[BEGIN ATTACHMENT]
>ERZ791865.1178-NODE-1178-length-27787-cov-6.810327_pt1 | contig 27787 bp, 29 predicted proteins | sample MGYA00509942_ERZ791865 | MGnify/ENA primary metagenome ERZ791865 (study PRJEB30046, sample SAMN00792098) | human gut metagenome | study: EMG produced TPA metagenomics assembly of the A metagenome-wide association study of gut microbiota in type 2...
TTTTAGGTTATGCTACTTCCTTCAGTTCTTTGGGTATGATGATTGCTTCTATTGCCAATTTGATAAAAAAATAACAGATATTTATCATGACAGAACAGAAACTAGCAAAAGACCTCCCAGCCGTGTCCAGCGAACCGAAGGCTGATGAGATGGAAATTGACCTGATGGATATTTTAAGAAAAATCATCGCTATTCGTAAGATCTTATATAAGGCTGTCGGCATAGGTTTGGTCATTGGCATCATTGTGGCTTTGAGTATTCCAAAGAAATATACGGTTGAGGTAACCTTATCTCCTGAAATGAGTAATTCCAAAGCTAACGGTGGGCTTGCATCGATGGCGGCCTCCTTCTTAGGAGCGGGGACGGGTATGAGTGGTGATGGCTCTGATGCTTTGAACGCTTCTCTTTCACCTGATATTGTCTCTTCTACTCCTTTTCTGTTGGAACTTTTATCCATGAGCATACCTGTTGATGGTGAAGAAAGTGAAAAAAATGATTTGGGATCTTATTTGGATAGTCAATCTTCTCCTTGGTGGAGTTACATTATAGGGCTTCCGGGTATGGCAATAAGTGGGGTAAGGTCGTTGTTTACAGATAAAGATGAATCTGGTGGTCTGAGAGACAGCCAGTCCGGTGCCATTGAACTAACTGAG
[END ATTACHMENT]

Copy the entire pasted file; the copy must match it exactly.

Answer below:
>ERZ791865.1178-NODE-1178-length-27787-cov-6.810327_pt1 | contig 27787 bp, 29 predicted proteins | sample MGYA00509942_ERZ791865 | MGnify/ENA primary metagenome ERZ791865 (study PRJEB30046, sample SAMN00792098) | human gut metagenome | study: EMG produced TPA metagenomics assembly of the A metagenome-wide association study of gut microbiota in type 2...
TTTTAGGTTATGCTACTTCCTTCAGTTCTTTGGGTATGATGATTGCTTCTATTGCCAATTTGATAAAAAAATAACAGATATTTATCATGACAGAACAGAAACTAGCAAAAGACCTCCCAGCCGTGTCCAGCGAACCGAAGGCTGATGAGATGGAAATTGACCTGATGGATATTTTAAGAAAAATCATCGCTATTCGTAAGATCTTATATAAGGCTGTCGGCATAGGTTTGGTCATTGGCATCATTGTGGCTTTGAGTATTCCAAAGAAATATACGGTTGAGGTAACCTTATCTCCTGAAATGAGTAATTCCAAAGCTAACGGTGGGCTTGCATCGATGGCGGCCTCCTTCTTAGGAGCGGGGACGGGTATGAGTGGTGATGGCTCTGATGCTTTGAACGCTTCTCTTTCACCTGATATTGTCTCTTCTACTCCTTTTCTGTTGGAACTTTTATCCATGAGCATACCTGTTGATGGTGAAGAAAGTGAAAAAAATGATTTGGGATCTTATTTGGATAGTCAATCTTCTCCTTGGTGGAGTTACATTATAGGGCTTCCGGGTATGGCAATAAGTGGGGTAAGGTCGTTGTTTACAGATAAAGATGAATCTGGTGGTCTGAGAGACAGCCAGTCCGGTGCCATTGAACTAACTGAG